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Japan pushes driverless cars to keep aging population mobile

Nissan is among the Japanes OEMs who test self-driving cars. (Photo: Nissan)

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Japanese government backs OEMs to speed up the regulation and development of self-driving cars.

Japan’s car manufacturers are betting on autonomous vehicles to provide mobility for an ever-aging population. With the support of the Japanese government, companies like Toyota and Nissan want the island state to be the first country to allow driverless cars. Speaking to the Wall Street Journal, Renault-Nissan’s research chief, Kazuhiro Doi, said: “One of the requests of the government is to make us safer with autonomous cars.”

The paper reports that Japan is the world leader when it comes to an aging population, with one in four people older than 65. Drivers in that age group cause 25 percent of all traffic deaths, compared to 15 percent in the United States. The problem is especially apparent in the countryside, since many young people choose to move to large cities. The article depicts the seaside town of Suzu, where half of the population is older than 65. Toyota has been testing an autonomous vehicle there for months. “If the technology works, it will allow older people to stay behind the wheel longer,” Toyota manager Ken Koibuchi claims.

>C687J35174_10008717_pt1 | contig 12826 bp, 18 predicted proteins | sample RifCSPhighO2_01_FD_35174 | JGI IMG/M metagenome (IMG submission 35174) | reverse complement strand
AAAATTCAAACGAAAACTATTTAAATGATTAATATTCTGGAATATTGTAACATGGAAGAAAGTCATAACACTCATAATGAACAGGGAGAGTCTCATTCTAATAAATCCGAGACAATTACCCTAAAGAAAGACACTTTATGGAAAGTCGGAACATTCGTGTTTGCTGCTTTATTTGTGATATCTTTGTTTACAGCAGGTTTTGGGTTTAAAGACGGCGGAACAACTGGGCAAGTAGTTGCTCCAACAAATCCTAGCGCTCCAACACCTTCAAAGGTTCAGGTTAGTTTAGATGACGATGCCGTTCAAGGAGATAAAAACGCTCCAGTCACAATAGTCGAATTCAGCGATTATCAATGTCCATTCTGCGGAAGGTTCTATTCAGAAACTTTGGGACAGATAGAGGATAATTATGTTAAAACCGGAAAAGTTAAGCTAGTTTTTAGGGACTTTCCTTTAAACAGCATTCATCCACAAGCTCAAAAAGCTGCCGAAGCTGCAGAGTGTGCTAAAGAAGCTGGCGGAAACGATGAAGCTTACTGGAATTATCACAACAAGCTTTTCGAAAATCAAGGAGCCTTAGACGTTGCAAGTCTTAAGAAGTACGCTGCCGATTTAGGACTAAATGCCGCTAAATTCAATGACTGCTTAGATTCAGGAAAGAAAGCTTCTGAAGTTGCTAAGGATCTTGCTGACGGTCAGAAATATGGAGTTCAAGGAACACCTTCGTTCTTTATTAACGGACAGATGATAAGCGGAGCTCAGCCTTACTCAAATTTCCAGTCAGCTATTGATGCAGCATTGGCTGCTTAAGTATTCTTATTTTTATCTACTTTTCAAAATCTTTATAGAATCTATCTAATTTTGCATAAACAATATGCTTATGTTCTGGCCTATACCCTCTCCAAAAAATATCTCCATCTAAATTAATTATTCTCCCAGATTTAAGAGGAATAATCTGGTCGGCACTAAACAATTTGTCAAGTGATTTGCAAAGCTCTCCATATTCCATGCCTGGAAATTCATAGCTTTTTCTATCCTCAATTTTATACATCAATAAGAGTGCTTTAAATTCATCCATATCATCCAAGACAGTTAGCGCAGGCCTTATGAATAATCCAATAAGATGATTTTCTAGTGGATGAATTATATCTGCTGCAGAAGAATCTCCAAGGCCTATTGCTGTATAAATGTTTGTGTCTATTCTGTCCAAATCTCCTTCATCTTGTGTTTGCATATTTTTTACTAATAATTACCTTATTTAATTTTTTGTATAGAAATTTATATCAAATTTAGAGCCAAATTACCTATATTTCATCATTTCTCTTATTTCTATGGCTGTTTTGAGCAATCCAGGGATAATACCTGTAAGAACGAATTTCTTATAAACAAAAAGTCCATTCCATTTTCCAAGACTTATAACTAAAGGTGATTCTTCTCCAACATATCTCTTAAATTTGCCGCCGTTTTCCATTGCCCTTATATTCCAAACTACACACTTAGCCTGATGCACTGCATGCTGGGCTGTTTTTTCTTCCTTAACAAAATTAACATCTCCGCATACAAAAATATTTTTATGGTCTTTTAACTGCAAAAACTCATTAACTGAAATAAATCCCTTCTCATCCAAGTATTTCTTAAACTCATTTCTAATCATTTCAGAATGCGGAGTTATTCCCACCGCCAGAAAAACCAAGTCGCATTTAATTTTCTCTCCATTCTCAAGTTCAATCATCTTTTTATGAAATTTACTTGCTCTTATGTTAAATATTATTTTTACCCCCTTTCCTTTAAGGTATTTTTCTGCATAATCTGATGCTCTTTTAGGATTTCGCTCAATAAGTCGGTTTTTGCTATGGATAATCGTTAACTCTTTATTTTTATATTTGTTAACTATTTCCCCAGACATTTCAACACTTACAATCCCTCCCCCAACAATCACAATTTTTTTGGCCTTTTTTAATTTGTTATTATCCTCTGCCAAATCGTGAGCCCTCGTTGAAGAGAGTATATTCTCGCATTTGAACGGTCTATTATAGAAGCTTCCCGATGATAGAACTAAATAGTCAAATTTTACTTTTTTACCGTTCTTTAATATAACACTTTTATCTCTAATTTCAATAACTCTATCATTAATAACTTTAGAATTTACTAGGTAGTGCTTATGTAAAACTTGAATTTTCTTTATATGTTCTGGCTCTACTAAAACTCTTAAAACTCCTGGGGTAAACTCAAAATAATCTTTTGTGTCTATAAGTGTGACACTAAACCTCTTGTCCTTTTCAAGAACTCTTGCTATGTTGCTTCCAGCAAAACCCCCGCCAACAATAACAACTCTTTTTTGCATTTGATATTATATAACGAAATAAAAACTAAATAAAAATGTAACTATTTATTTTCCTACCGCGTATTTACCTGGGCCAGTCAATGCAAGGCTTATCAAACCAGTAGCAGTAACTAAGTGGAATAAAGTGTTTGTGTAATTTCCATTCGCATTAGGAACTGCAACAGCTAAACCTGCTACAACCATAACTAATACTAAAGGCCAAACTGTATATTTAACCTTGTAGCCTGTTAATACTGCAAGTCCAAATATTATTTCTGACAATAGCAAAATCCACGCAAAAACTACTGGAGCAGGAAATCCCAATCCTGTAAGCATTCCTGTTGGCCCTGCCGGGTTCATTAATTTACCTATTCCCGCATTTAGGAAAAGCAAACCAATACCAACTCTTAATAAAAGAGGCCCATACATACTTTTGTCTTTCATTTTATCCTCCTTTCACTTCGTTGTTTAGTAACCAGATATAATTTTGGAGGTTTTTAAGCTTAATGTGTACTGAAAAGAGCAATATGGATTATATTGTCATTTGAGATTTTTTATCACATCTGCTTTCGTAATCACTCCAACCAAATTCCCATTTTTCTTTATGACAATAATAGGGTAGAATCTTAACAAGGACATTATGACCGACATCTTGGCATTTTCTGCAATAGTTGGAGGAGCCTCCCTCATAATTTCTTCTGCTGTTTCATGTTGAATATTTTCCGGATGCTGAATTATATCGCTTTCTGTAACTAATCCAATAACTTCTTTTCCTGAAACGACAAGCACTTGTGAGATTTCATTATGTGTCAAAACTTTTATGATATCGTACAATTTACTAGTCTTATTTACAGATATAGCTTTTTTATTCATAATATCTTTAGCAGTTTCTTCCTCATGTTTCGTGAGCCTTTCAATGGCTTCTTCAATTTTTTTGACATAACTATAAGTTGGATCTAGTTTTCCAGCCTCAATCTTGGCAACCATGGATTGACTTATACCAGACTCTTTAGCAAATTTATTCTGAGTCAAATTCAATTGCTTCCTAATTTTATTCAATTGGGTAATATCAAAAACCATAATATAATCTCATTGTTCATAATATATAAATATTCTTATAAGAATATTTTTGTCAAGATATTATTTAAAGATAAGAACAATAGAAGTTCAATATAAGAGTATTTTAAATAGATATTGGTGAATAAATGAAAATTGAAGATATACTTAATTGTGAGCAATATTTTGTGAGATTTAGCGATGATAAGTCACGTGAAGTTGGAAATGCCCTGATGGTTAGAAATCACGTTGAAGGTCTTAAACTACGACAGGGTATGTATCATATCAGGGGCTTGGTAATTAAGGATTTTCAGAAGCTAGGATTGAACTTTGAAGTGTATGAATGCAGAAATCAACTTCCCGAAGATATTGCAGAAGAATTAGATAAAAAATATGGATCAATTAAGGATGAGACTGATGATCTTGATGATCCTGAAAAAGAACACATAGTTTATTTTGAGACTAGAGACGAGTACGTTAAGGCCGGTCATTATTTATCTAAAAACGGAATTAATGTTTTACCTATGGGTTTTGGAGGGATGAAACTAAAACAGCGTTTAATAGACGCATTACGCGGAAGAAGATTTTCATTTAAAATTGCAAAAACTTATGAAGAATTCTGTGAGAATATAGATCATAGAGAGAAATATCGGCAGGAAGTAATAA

Meanwhile, politicians in Japan are actively supporting such testing efforts. The government is eying the 2020 Tokyo Olympics as the time to deploy self-driving cabs that could transport the athletes: a world stage on which to showcase the country’s high-tech prowess.  

Interestingly, vehicle sales in Japan have been in decline during the last decade. Keeping elderly people mobile could provide carmakers with a much needed boost for sales. It is no surprise then that carmakers are investing billions of dollars into the research and testing of autonomous vehicles.

While Nissan has promised a driverless car as early as 2020, the car industry still faces several hurdles along the way. One of them is the high cost of components. Currently, according to the article, sensors and the like can add tens of thousands of dollars to a vehicle’s price. For them to become affordable for elderly customers, prices will have to decrease significantly.        

Read the full Wall Street Journal article here.

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